While the markets are twitchy at the moment, I doubt if they are so ill-informed to be swayed by such comments — even from a former IMF chief economist. Creditors only care about getting their money back. Good contingency planning for in extremis sources of funding should make them more confident not less.

While we should certainly heed the warning signals in the recent CDS spreads, we are entitled to regard Johnson’s comments are unhelpful. His comments contain no sense of balance or recognition of the efforts which Ireland is making to manage this problem.The media cloaks him in the mantle of “former IMF Chief Economist” which gives these comments a quasi-official air. As far as I can tell, Johnson was “Economic Counsellor” at the IMF for a year and left as part of a large-scale rationalisation. Even when he was with the IMF, I strongly doubt he could put anything on the agenda.

The Sunday Times picked up on this story and gives it a singularly mischievous headline – “Ireland ‘could default on debt’ “. Add this to the substantial catalogue of British media mischief on our economic woes.

The Guardian are at it as well – you shouldnt ignore outsiders Brian – that goes without saying but do you not feel even an inkling of annoyance when an article like this is written? An awful lot is at stake and while criticising the Irish financial system is absolutely legitimate, good newspapers should not just start parroting rumours about imminent defaults without asking who is spreading them and why they are spreading them and whether there is a legitimate basis for them other than they might become self-fulfilling.

In times like these people will naturally seeks to “see who is next” with morbid fascination and perhaps in some instances with a pecuniary interest as well.

So how about posting a presentation for us “outsiders” that shows where Ireland really is?

Yes, whinge and whine about Simon Johnson if you have to, but please do reply with at least some facts. I for one would be curious to know why Ireland’s ratio of bank liabilities to GDP at 900% should be of no concern. Are Irish banks that safe? Is there no currency mismatch in their assets and liabilities? Have non performing loans stayed level?

In relation to the insider/outsider point, I had already corrected my original comment that such a distinction is not appropriate at all – I would have the same opinion of a call by a domestic commentator for external intervention.

I am all in favour of vigorous intellectual competition in relation to the state of the Irish economy. The concern is that there are plenty of ‘noise’ traders in markets, in addition to fully-informed rational traders and the “limits to arbitrage” problem means that there is no guarantee that the latter group will dominate.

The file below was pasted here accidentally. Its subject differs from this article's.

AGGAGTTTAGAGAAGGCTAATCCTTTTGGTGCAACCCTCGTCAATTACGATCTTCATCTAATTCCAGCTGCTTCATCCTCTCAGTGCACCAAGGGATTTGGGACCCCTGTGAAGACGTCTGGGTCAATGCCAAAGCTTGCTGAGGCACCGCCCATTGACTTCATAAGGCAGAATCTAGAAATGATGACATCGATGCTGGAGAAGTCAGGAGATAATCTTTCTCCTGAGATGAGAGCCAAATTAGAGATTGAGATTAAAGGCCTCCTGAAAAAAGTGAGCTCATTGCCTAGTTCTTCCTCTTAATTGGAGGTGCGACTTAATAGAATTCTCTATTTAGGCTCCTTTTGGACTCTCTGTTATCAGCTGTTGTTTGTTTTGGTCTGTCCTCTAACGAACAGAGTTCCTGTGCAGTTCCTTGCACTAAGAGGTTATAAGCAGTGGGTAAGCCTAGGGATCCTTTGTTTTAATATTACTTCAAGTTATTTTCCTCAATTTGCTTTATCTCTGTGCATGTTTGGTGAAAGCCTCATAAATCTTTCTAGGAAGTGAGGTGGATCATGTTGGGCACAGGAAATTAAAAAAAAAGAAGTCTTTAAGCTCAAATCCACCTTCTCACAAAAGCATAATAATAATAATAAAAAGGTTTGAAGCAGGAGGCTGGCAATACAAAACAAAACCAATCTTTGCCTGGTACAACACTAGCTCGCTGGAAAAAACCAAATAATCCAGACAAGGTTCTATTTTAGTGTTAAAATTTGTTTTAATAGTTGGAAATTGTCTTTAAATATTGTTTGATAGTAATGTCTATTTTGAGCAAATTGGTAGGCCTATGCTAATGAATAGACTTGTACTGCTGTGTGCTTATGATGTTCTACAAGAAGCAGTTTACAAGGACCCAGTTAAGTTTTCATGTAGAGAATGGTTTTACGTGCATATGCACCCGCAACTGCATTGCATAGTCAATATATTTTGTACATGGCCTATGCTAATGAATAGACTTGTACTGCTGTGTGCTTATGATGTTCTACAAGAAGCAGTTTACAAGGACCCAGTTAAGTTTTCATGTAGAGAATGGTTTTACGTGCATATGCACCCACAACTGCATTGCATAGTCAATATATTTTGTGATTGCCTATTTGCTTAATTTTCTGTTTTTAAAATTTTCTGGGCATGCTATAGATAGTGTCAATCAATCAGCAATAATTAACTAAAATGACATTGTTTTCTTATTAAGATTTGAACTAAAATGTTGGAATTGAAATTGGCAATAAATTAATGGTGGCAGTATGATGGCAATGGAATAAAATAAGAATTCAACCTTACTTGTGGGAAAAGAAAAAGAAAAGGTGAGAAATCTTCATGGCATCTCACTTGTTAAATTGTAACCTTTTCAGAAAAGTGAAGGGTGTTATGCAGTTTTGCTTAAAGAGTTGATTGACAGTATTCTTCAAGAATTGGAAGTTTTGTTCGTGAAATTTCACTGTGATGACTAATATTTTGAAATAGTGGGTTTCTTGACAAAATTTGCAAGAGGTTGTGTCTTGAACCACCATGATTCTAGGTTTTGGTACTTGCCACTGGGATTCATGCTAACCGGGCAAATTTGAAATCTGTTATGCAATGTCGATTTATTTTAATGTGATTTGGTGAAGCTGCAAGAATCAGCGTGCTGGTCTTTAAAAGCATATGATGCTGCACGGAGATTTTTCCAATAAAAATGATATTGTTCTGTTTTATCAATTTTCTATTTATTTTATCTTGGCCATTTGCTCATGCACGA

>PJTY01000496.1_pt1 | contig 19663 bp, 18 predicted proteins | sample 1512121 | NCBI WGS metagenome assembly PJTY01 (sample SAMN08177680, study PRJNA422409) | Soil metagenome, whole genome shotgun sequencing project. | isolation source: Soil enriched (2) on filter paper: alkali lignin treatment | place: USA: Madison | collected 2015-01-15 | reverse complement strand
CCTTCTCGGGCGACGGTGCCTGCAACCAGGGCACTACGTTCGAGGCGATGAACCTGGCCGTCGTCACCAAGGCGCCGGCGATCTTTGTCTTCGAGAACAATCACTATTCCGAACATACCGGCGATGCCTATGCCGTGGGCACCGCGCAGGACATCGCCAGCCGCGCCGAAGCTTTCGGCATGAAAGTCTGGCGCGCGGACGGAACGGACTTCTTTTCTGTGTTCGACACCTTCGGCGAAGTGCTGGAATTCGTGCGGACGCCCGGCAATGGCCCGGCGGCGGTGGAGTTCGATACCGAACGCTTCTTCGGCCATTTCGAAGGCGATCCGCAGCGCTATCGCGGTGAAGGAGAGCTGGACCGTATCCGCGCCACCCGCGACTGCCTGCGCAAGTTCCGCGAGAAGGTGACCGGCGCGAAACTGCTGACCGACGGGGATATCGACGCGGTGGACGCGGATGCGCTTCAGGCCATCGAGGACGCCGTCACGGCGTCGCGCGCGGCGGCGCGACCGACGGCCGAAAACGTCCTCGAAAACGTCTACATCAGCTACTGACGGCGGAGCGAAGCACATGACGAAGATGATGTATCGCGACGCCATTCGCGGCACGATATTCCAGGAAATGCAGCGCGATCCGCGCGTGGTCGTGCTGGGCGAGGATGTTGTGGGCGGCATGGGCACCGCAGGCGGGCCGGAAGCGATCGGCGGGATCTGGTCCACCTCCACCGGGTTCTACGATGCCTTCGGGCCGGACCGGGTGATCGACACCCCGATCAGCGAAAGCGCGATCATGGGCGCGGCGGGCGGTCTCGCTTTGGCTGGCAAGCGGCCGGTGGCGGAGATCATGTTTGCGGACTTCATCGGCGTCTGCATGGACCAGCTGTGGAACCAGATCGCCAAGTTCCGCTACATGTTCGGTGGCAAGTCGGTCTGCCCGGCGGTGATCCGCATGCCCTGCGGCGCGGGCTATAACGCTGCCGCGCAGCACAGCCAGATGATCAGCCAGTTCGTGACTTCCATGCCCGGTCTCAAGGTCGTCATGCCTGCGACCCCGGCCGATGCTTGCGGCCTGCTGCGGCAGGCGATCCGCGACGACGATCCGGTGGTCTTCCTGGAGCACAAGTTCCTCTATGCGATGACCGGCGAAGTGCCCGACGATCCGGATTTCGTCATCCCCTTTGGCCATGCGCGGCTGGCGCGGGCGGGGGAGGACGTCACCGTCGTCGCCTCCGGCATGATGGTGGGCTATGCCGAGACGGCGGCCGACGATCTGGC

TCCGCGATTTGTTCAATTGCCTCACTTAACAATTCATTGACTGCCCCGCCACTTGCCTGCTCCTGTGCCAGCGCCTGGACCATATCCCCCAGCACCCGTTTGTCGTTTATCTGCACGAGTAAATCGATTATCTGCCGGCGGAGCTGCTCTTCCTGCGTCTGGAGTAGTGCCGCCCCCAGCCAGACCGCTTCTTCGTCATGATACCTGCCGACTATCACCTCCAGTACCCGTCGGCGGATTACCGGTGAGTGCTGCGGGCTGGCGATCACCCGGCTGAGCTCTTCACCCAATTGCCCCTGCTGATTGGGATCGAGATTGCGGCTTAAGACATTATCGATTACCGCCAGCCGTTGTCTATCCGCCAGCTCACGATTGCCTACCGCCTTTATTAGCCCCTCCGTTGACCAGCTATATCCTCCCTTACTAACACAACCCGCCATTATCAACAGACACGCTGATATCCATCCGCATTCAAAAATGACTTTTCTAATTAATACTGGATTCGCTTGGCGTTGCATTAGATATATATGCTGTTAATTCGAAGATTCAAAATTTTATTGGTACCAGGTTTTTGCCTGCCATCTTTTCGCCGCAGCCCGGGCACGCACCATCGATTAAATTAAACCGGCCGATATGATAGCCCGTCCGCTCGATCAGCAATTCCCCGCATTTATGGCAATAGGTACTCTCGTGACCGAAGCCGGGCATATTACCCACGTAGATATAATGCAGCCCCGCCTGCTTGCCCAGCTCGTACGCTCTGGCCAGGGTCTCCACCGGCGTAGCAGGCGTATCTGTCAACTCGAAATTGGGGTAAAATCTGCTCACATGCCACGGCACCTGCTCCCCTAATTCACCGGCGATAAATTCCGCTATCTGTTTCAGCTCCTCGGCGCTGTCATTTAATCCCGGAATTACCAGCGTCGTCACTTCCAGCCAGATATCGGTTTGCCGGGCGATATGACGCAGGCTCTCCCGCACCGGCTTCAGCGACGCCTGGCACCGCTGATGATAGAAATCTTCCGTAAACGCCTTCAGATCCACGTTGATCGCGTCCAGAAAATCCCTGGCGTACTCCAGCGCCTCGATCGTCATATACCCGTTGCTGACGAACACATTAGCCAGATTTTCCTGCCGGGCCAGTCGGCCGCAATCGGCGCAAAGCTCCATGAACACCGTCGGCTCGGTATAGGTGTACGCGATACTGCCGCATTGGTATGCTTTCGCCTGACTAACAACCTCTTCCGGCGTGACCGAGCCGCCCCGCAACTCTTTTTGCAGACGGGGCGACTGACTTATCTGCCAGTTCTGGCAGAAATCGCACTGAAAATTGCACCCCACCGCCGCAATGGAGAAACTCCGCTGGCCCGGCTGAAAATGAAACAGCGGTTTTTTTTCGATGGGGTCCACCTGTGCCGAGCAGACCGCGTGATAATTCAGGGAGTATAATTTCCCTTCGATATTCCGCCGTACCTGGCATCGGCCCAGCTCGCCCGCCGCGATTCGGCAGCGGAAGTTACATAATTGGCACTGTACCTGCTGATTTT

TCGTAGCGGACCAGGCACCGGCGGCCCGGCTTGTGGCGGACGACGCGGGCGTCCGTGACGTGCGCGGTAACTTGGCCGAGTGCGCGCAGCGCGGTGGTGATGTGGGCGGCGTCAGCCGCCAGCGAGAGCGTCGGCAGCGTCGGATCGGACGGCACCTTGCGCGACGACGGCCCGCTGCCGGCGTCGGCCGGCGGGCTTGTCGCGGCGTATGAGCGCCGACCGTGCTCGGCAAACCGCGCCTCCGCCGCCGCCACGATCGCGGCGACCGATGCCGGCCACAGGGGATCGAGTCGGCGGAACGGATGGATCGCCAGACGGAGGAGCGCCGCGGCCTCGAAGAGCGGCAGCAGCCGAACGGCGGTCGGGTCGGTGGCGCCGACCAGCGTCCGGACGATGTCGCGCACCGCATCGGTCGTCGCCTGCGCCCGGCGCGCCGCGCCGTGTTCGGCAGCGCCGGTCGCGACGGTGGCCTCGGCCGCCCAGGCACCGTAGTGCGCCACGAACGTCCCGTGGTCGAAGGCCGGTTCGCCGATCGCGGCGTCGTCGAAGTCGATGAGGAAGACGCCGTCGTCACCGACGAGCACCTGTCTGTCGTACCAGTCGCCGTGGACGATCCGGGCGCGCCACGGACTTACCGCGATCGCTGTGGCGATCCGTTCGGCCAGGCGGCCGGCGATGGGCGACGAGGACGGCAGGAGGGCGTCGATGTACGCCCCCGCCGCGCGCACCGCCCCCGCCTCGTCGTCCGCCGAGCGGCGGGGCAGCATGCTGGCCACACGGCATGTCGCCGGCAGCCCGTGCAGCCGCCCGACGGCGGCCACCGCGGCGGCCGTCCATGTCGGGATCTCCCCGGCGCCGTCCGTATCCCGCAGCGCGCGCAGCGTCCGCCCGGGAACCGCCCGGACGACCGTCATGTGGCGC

This problem is especially acute for small economies since fixed costs in ‘information acquisition and analysis’ mean that there is less incentive for traders to become fully informed, increasing the sensitivity of traders to ‘rumours’ (or, more generally, blog postings by very influential former Chief Economists of the IMF). This phenomenon is well described by Calvo and Mendoza, “Rational Contagion and the Globalization of Securities Markets”, Journal of International Economics, 2000.

There is certainly a significant set of international traders who are excellent analysts of the Irish economy and, on net, I think the role of international investors (including hedge funds etc) has been very helpful in signalling problems in the Irish economy. However, it is also possible that, at some point, the set of less-informed traders may become more influential, especially in very thin, non-transparent illiquid markets such as the CDS market for Irish sovereign debt.

As is well known, there are many models in which ‘multiple equilibria’ are possible in asset pricing (so long as the macro fundamentals are sufficiently weak to give some weighting to ‘collapse’ scenarios). Accordingly, calls by eminent economists for external intervention can influence markets for the reasons given above.

The post suggests that the audience for this kind of debate is the set of policymakers. If this were the only audience, I am all in favour of a wide-ranging debate that considers all possible scenarios. However, my concern is that the larger audience consists of the global pool of investors and opinion makers that relies on influential commentators such as Simon Johnson to learn about the Irish economy. It is in this context that I believe that the original posting was not helpful.

@Liam : Liam, my sense of annoyance is directed at the domestic front. In the Guardian piece can you direct me to any part that is wrong? Definitionally as CDS spreads the percieved risk of default rises. Now, CDS levels are like any other price level and contain a bunch of rational and other elements. But the trend of these plus the trend of the bond market do indicate growing international loss of credibility. Not all bond traders are chinless europhobic ex-Guards officers in london….